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Sunday 3 December 2023 Dublin: 5°C
Lorraine O’Sullivan/PA U2’s Bono.
Music Generation

Public funding for U2-backed music programme to be reviewed

The Music Generation programme teaches children how to perform and play musical instruments.

BONO AND U2 could be among those quizzed as part of a review of the public funding provided to an Irish music-making programme backed by the band.

As well as receiving millions of euros in funding from U2 since launching in 2010, the Music Generation programme – which teaches children how to perform and play musical instruments – has also received more than €15 million from the Government in the last five years.

A review is expected to begin shortly into the use of public funding for the programme, with the Department of Education already seeking out a prospective independent reviewer.

U2, alongside the Ireland Funds philanthropy network, has provided millions of euros in funding for the programme since it launched.

Music Generation has undergone a significant expansion over the last few years, with plans to extend into more counties and locations in the years to come.

A quote from Bono features prominently on the Music Generation website, saying: “We want to make sure that everyone, whatever their background, gets access to music tuition.”

In a recent strategic plan, Bono also described the programme’s vision, saying: “What we want to do is really simple. We just want to make sure that everyone, whatever their background, gets access to music tuition. That’s the idea.”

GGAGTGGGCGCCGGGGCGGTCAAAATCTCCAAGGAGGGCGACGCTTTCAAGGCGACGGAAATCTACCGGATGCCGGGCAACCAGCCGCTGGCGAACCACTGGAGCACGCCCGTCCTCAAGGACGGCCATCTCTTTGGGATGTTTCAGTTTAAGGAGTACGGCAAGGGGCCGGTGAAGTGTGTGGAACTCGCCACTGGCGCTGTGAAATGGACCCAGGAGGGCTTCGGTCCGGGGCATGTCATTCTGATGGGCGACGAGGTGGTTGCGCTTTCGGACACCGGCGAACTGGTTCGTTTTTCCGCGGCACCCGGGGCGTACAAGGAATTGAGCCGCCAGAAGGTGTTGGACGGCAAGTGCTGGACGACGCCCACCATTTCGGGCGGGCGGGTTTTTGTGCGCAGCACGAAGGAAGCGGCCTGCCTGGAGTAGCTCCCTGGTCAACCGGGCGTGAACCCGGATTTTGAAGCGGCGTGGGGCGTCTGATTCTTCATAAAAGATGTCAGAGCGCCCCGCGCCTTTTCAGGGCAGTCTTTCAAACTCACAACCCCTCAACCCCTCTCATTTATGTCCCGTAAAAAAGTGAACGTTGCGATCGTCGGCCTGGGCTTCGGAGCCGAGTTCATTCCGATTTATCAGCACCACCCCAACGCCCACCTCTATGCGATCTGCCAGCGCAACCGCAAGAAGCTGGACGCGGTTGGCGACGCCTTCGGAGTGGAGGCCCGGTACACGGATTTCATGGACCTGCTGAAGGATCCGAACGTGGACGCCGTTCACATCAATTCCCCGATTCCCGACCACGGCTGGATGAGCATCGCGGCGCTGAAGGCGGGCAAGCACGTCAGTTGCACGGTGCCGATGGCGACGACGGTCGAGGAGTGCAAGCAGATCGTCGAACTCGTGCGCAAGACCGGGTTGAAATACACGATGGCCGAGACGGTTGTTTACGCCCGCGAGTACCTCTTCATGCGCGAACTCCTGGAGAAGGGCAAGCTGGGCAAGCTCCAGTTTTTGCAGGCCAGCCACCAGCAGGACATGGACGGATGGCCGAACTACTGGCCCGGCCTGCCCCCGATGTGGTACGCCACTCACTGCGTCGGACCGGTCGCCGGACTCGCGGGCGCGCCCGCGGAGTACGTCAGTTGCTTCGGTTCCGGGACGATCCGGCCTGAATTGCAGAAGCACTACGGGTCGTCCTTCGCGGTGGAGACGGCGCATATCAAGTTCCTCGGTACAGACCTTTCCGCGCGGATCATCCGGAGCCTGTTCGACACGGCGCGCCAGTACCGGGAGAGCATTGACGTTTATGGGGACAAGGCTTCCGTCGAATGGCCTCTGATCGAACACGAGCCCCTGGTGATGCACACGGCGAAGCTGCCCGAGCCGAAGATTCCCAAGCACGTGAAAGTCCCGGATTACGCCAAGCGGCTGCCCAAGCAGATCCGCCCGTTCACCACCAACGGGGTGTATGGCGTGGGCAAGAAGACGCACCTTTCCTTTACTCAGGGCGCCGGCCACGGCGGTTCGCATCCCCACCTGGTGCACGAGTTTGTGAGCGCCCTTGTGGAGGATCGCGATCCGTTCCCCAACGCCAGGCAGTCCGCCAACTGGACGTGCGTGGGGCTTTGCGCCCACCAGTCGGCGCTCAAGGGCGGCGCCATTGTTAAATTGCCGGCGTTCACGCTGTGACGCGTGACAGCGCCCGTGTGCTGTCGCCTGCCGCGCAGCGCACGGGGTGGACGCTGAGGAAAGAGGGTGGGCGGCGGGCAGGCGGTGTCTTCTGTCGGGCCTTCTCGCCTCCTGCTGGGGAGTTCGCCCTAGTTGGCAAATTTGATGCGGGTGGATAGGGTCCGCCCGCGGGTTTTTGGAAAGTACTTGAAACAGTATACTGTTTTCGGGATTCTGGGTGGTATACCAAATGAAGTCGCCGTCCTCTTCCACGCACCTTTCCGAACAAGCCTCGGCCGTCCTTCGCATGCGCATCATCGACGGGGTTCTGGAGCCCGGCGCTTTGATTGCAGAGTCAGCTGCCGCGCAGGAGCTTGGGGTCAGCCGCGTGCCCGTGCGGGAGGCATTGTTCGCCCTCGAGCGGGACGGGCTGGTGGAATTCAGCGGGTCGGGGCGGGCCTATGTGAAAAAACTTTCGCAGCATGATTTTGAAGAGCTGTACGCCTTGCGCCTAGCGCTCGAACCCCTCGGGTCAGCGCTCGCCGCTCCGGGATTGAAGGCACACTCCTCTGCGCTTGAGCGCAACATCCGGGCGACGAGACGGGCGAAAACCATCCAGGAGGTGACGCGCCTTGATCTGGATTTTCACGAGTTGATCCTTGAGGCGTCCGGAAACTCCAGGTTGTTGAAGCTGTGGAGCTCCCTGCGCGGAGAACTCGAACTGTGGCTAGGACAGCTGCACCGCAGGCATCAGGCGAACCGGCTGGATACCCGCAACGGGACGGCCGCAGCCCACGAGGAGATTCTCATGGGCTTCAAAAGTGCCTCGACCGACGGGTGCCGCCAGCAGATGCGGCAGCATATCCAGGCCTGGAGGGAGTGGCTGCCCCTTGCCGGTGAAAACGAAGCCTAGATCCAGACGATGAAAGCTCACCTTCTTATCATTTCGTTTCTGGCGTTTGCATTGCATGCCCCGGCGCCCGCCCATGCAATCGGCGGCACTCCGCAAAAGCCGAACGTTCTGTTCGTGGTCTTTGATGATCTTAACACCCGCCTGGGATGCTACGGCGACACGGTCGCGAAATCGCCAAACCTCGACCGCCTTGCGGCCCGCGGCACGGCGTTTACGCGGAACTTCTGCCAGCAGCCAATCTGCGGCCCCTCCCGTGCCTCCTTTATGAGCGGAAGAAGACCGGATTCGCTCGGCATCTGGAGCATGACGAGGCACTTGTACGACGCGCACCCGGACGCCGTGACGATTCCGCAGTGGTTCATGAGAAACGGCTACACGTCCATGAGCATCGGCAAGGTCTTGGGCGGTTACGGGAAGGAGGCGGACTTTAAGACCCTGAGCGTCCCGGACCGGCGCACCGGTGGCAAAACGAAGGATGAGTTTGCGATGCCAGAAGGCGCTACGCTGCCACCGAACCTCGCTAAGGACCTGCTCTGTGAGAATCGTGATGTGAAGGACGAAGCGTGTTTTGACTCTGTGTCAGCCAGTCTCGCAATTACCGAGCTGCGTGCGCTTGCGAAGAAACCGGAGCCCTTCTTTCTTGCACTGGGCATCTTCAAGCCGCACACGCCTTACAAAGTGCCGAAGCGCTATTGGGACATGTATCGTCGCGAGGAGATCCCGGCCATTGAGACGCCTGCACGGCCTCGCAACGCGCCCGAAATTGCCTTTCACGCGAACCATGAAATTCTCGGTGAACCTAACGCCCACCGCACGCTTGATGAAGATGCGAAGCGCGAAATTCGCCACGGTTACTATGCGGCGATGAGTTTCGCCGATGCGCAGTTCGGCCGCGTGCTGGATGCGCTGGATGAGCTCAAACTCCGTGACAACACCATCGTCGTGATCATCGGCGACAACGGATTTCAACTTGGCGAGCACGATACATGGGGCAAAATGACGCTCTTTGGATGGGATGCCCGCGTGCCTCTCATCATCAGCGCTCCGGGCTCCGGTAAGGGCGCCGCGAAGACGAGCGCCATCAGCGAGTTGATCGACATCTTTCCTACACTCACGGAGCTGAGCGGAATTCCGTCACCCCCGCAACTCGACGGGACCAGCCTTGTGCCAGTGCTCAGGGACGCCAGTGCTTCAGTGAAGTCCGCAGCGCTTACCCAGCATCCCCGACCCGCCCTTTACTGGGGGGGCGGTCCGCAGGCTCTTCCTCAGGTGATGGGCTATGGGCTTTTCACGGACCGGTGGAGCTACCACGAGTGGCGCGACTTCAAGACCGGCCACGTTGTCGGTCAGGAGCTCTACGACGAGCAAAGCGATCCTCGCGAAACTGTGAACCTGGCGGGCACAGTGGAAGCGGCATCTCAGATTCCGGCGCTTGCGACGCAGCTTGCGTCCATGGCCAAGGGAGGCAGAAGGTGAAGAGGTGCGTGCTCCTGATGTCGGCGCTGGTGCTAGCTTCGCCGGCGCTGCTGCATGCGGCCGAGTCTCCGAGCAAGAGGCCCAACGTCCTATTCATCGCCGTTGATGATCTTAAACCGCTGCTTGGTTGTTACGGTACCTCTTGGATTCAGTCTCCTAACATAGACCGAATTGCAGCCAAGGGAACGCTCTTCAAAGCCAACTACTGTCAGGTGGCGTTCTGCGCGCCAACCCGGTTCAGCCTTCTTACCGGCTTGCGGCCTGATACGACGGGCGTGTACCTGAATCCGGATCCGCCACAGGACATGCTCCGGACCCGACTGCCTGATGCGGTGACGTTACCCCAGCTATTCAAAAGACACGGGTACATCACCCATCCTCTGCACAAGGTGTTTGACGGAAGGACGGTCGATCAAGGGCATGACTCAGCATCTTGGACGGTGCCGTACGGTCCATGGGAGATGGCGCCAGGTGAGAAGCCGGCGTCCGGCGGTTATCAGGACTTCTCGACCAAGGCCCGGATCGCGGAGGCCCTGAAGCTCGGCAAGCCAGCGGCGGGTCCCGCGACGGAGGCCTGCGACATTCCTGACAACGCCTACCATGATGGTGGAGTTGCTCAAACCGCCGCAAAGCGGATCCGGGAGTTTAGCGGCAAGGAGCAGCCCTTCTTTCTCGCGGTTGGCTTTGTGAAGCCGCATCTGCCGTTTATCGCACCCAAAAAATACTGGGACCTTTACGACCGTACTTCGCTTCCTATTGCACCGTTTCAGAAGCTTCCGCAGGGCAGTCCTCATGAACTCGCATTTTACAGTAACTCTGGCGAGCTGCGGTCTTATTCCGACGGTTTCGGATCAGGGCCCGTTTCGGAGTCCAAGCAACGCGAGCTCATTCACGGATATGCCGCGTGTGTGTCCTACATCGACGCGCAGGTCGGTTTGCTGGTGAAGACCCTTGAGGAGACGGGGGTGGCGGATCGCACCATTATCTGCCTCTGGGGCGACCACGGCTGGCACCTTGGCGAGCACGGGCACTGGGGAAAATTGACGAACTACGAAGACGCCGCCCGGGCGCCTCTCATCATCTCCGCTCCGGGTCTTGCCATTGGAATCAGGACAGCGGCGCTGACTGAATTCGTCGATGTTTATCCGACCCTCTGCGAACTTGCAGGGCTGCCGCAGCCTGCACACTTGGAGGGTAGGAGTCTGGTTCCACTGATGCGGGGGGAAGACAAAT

A tendering document, published by the Department of Education, says that the review will “consider the contextual role of philanthropy and inputs from other stakeholders and funders towards achieving the overall objectives of the Music Generation programme”.

It also states that the review should ultimately “address whether there is effective use of funds and value achieved in how they are applied, whether this is the optimal use of resources and providing, to the extent possible, a comparison of the benefits and costs of the intervention”.

A spokesperson for the Department of Education confirmed that it is currently tendering for an independent reviewer.

They said that a review of Ireland’s local music education partnership model had last taken place in 2007.

“Given the expansion of the activities of Music Generation and the increased funding from the Department of Education to the Music Generation programme over the past number of years, it is timely that a further independent evaluation should now take place,” the spokesperson said.

“The review, similar to other reviews of Exchequer-funded programmes, will determine how the Department of Education public funding of Music Generation is spent and utilised, and whether it is the optimal approach to achieving the objectives of the programme.”

The spokesperson said various people and groups will be asked to contribute to the review.

A spokesperson for Music Generation told the PA news agency: “We are aware of the evaluation process.”

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